Deer hunter checking a brassica food plot

Is it too Late to Plant Food Plots?

Legendary Whitetails 9.6.2016

Procrastination is defined as the action of delaying or postponing a task which needs to be accomplished.  It’s something us humans are remarkably good at, and while it may have gotten you through high school and college, it will not favor the food plotter.  Every year around the end of August, I start to get a handful of emails and phone calls asking if it’s too late to plant food plots.  My initial reaction is always the same and goes something like this, “Why didn’t you ask this question a month ago!”.

Fall hunting season always sneaks up on us – one minute it feels like an eternal wait, and all of a sudden that wait turns into one week away with so much to do.  Unlike hanging treestands, planting food plots isn’t something you can typically do during an evening after work.  I’m sure you know food plots take time and prep, so let’s get to the question that likely landed you on this page.

Planting Food Plots with a spin seeder

Is it too late to plant a food plot?

The short answer is it depends.  Here in the upper Midwest (Minnesota, Wisconsin, Michigan), fall food plots need to be planted no later than the week before Labor Day, and preferably around the first of August.  Anything after that and you’re really betting on Mother Nature to be in your favor.   The biggest determining factor is when will the first frost occur or as I call it, DUFF (days-until-first-frost).  The next biggest factor is what will you be planting and the final factor is when will it rain.

Fall Planting Dates Rely on Average First Frost Dates

You may see generic planting dates printed on a food plot seed bag or on a seed manufacturer’s website and wonder how they determined them.  Quite simply, they are determined according to the average first frost date in your area.  Most fall food plot forages, and I’ll emphasize most, need somewhere around 45-60 days to grow before the first frost.

Often times seed manufactures will give you a fairly wide range of acceptable days to plant, but just because it says you can plant on “September 15th” doesn’t mean you should. While they may be trying to add a few late-season sales, the seed companies aren’t necessarily trying to trick you, but rather they don’t have the space or resources to give you the exact planting dates for your specific region.  This can get you into a bit of trouble, especially in the north.  For instance, Seed Company X has the entire state of Wisconsin and Michigan color coded the same to match up with a specific range of planting dates.  Anyone who lives in these states can tell you that the first frost occurs much earlier in the northern parts of the states than the southern, so if you plant towards the end of Seed Company X’s recommended planting dates in the North, you will likely be very disappointed.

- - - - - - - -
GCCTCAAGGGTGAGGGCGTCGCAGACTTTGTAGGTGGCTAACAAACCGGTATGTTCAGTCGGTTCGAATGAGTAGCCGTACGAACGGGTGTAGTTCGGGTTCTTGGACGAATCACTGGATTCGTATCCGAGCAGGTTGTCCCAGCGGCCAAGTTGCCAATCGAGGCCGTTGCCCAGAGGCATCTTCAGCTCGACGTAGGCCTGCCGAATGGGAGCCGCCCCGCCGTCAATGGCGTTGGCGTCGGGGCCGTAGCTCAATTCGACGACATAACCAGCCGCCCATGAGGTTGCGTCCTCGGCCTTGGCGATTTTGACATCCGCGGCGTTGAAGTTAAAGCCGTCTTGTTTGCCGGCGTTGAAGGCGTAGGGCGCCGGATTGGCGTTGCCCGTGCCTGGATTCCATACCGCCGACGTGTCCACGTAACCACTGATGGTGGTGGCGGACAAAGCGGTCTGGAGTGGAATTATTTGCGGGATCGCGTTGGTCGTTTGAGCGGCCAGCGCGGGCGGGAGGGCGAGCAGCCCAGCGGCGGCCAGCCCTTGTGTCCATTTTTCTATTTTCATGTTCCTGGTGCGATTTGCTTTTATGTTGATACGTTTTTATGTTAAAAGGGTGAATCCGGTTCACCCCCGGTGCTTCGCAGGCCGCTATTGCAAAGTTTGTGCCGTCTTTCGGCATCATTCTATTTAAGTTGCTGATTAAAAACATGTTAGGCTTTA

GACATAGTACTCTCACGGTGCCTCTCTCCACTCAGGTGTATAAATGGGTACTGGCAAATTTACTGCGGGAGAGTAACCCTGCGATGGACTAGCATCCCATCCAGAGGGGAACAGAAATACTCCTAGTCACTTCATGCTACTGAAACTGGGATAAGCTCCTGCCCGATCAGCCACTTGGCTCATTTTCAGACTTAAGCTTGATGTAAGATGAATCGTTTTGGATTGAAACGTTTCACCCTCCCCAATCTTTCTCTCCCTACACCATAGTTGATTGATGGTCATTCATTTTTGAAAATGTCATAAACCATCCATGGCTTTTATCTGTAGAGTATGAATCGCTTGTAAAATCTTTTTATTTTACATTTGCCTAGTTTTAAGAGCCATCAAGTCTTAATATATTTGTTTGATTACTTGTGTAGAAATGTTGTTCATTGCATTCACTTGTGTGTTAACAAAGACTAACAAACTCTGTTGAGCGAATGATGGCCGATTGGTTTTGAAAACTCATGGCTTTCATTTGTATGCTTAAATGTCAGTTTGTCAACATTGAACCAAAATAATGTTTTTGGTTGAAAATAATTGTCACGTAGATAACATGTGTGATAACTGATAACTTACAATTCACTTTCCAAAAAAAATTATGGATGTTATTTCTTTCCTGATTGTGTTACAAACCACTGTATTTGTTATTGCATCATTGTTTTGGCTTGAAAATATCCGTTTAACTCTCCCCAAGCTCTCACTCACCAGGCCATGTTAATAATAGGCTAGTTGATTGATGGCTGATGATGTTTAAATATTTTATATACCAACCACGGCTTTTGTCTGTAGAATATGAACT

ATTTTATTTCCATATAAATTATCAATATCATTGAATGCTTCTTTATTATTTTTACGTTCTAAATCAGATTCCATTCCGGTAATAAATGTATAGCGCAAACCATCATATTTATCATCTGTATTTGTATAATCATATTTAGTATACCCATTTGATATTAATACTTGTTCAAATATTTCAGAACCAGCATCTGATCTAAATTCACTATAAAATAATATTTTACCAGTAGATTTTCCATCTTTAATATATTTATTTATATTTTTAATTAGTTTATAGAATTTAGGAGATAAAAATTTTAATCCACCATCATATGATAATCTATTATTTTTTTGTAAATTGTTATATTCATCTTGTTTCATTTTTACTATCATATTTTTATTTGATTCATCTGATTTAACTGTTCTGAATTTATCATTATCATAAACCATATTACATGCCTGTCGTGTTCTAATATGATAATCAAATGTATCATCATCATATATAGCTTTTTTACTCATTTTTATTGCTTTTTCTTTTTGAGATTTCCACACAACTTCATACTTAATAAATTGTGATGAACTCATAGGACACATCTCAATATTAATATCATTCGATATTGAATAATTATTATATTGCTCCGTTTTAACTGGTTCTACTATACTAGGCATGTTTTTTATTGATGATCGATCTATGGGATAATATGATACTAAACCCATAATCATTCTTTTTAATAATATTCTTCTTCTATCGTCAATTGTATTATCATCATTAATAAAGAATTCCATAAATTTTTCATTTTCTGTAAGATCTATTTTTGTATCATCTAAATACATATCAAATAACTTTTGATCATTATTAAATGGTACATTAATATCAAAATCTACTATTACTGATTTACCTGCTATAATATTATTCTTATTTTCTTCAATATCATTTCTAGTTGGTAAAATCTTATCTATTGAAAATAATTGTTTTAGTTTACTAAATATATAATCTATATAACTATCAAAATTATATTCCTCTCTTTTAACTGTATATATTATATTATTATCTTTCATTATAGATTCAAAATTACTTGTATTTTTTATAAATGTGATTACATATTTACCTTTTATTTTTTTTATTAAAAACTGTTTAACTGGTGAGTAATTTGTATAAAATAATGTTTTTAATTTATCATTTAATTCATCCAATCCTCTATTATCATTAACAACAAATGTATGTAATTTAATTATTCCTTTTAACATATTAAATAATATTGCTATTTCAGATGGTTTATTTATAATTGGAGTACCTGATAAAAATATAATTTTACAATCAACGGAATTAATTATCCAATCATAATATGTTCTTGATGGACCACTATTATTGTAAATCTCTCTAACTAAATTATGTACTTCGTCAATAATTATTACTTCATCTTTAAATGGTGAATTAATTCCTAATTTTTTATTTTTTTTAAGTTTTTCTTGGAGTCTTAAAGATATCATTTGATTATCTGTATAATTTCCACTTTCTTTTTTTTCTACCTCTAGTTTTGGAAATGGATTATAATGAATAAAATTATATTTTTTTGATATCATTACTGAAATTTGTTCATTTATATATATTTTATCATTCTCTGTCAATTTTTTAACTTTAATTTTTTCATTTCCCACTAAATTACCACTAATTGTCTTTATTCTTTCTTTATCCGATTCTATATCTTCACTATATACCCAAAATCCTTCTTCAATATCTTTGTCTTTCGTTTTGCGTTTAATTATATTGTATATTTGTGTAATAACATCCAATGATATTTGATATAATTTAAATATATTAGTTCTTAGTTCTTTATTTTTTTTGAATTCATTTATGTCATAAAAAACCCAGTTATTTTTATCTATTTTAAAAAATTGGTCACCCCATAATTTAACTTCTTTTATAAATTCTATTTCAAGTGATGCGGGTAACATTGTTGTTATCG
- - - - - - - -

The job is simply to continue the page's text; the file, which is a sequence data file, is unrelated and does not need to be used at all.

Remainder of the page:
The best way to figure out the planting dates for your specific area is to visit this Old Farmer’s Almanac Link and type in your zip code.  The date it spits out as “First Fall Frost” what you should use to backdate 45-60 days from to get the optimal planting dates for your specific area.  For example, the average first frost date for my area is October 4th, this would mean I should plant between August 4th (60 days) and August 20th (45 days) for optimal growth. Anything after August 20th would be leaving it to chance. I should also note you don’t want to plant too early, either. If you plant too early, there’s a chance the plot will over mature and become unattractive.  Whitetails like young growth and the 45-60 DUFF planting window will give you just that.

What do you plan on planting?

The second factor that will determine if you still have time to plant is the specific type of forage are you planning to use.  Typical fall food plot forages include brassicas (turnips, kale, radishes), oats, rye, winter peas, and winter wheat.  These are all cool season annuals that grow quickly, hence why they are planted during the late-summer and early-fall.  That being said, some grow faster than others and will be better for those who procrastinate.

Buck shedding its velvet while eating in a food plot

For the fruit/bulb bearing forages like brassicas and winter peas, it’s best to plant them closer to the 60 DUFF mark. If you’re late to the food plotting game and running out of time, I’d recommend planting your plot with oats and/or rye.  Both are very hardy plants that grow fast and provide plenty of nutritional forage.  This would be my go-to planting if I was under the 45-days-until-first-frost (DUFF) planting deadline.  If you get a decent rain shortly after planting, followed by some warm weather, these seeds can crank out some serious forage in less than a month.

Soil Moisture and Rain

The final factor relates to how fast your food plots will germinate. If you’re running late, every day of growth is crucial.  Remember, days are getting shorter at a rapid pace and fewer hours of sunlight equals slower growth rates.  If you’re planting with less than 45 DUFF and there’s no rain forecasted for the next two weeks, you’re essentially counting on 30 growing days because the seed won’t germinate if there’s no soil moisture.  If you can, wait until the radar shows good odds of rain before you plant.

In the end Mother Nature determines when the first frost will occur and when the rains will fall. Sometimes all you can do is hope and pray.  If you can’t get your food plots planted before the 30 days-until-first-frost (DUFF) mark, I’d recommend throwing in the towel and waiting until next year.


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